Third, regulation does not live in a vacuum. It is a prisoner to conflicting socio-economic and political pressures. Recovery today is a political imperative, birthing an ongoing clash between political and regulatory objectives. Banks are under pressure to hold more capital whilst also being asked to lend more to key political sensitivities such as small businesses. These are dissenting priorities that cannot co-exist. Complex regulation is a frictional drag on potential growth, and is often discarded in the good times. Regulators are also run by people, who are sensitive and ultimately malleable to the external pressures of their environment.
Fourth, complex rules create perverse behavioral incentives. Rationality is replaced by process. The complicated capital calculations refocus the efforts of financial institutions not on managing their risks prudently but rather on arbitraging regulation -- the same mistake that led to the last crisis. Innovation is channelled down unproductive paths that seek to maximize return on capital, creating new exotic products that emasculate today's regulation and risk tomorrow's crisis (go google UK liquidity swaps).
Fifth, regulators are on the wrong side of the information divide. Their charges know more about the fine detail of their capital models than they do, because they built them. With more complexity, the need grows to trust their word, which makes policing harder. Alongside, regulators have younger and less experienced cadres. Senior regulators are often poached by banks, who can offer more attractive compensation. The result is a constant brain drain of critical experience that could help separate the wheat from the chaff.
This is today's problem. We have chosen to fight complexity with complexity. Unfortunately, our brain is only three pounds in weight. The truth is that regulators cannot hope to understand all the intricacies. The long-term management of an economy sits in an uneasy alliance with their human frailties.
Regulation needs to adapt to today's economy. An economy is a dense network of interacting bodies, from small individual investors to large multinational institutions, all bound by a complex web of money and debt. The players have varying levels of influence that can become destabilizing at times. Particularly, if they are too large, any failure can ripple outwards, spreading financial contagion.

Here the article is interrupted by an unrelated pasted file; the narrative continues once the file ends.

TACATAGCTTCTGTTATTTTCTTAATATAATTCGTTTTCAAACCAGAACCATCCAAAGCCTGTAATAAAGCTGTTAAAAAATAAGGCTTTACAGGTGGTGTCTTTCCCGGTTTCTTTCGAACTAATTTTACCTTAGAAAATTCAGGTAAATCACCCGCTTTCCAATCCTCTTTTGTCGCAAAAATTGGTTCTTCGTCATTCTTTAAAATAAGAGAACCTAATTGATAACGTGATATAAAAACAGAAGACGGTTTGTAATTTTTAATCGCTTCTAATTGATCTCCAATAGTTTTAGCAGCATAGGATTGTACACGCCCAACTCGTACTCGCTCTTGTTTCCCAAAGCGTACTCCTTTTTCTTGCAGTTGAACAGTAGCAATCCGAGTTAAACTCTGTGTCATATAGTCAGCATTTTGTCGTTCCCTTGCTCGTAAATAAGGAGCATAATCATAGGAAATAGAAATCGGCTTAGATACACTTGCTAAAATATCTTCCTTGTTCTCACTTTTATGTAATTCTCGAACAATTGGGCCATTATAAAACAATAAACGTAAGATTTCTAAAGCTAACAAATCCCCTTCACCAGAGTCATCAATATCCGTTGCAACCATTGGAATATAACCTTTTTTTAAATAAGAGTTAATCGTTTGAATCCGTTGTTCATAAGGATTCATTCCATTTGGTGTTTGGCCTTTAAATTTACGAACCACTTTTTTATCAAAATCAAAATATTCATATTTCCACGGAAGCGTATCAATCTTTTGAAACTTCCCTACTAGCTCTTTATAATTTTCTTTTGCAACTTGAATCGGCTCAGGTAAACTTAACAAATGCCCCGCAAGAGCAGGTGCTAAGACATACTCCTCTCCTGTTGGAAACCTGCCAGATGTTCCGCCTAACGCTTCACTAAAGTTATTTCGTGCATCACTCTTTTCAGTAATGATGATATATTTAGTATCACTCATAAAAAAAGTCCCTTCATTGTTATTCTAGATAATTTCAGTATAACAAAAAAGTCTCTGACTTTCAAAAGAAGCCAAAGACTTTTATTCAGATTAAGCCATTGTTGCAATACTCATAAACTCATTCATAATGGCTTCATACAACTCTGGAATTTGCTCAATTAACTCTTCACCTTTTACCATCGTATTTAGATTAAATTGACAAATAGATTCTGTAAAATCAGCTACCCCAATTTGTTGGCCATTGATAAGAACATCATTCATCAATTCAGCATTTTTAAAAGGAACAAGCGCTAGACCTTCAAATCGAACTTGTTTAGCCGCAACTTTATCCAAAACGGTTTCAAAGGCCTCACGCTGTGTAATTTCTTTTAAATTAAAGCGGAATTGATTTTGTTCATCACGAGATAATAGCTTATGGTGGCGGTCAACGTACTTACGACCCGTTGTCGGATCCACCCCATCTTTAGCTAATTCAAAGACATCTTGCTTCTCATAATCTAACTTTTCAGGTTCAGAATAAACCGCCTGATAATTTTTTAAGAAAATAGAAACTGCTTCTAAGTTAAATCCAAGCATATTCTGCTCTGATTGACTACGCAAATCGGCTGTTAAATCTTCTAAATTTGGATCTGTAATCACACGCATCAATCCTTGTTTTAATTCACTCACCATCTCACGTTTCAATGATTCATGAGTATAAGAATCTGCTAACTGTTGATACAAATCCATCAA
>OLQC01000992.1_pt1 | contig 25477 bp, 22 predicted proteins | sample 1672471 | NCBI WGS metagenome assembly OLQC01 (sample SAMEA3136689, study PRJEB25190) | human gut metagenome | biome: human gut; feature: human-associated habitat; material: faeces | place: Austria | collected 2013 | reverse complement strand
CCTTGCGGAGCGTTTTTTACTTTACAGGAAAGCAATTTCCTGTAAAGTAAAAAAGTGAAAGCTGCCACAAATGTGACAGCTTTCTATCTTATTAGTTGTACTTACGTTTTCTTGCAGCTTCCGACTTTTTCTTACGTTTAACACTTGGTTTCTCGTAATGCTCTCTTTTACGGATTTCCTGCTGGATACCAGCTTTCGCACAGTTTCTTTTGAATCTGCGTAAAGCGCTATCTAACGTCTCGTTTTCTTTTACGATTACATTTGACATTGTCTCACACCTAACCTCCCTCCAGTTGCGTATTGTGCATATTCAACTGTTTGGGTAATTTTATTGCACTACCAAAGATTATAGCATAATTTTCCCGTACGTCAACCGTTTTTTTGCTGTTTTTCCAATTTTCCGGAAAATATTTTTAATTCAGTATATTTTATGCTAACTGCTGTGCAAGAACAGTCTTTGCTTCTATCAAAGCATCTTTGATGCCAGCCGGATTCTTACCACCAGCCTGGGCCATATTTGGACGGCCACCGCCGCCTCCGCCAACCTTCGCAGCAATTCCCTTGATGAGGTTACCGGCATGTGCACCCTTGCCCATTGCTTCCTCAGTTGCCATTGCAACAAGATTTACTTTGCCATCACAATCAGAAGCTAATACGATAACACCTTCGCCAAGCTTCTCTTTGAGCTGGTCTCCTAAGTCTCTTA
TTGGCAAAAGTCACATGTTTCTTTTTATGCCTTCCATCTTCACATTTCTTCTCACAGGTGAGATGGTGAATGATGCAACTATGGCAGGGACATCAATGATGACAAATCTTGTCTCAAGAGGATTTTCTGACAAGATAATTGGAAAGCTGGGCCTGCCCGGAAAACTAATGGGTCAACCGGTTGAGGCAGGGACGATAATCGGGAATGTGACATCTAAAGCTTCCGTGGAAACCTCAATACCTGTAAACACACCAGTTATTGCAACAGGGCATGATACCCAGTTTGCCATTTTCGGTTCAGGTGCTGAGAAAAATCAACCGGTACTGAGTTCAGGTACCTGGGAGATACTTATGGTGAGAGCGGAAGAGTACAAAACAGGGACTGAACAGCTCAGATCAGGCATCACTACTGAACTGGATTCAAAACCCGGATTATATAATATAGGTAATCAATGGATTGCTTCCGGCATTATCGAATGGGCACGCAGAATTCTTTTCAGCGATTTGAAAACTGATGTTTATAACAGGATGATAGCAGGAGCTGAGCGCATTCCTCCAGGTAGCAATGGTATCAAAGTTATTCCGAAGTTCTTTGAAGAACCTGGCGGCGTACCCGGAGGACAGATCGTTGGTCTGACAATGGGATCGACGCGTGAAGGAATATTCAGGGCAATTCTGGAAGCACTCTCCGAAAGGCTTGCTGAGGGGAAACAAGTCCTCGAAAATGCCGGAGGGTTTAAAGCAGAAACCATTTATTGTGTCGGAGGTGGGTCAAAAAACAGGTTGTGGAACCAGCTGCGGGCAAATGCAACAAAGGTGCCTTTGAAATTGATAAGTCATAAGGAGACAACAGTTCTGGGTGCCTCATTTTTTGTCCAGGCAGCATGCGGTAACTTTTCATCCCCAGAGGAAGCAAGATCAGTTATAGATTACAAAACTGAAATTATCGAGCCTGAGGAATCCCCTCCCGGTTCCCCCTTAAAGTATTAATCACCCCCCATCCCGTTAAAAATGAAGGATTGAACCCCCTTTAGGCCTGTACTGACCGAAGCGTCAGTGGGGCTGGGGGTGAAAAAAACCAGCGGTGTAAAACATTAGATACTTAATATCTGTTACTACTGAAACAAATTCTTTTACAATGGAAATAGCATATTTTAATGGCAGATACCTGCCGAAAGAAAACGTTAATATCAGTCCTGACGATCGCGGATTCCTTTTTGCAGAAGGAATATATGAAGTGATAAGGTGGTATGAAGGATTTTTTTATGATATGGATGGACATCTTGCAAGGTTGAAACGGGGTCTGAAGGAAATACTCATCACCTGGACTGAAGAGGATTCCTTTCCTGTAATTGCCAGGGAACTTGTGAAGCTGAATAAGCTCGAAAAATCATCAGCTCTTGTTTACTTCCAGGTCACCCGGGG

To manage this, we need to aim for simplicity -- understand the essential characteristics, not every last bit of information. In today's world, information grows exponentially over time. Aggregating everything only leads us to the cognitive trap of substituting process for critical reasoning. Crude simple metrics such as leverage ratios are more immune to the vagaries of interpretation and capture what matters, namely, the systemic impact of failure. Alongside, publish not just the capital ratios but the assumptions behind them. Transparency is a wonderful regulator because it allows the wider market, the best aggregator of information, to delineate who is likely to honor their obligations.
And most importantly, restore failure as an option. No institution must be too big to fail. Citigroup and its brethren will one day again run into financial trouble. Probability and history tell us that. But if they are deemed to be too big to fail, we have a major problem when that future event occurs. If the economy is to be spared future contagion, we need to remove the anomaly by shrinking or breaking banks up.
The alternative is let the complexity outrun our simpler minds, right up to the point when it trips and comes crashing down once again.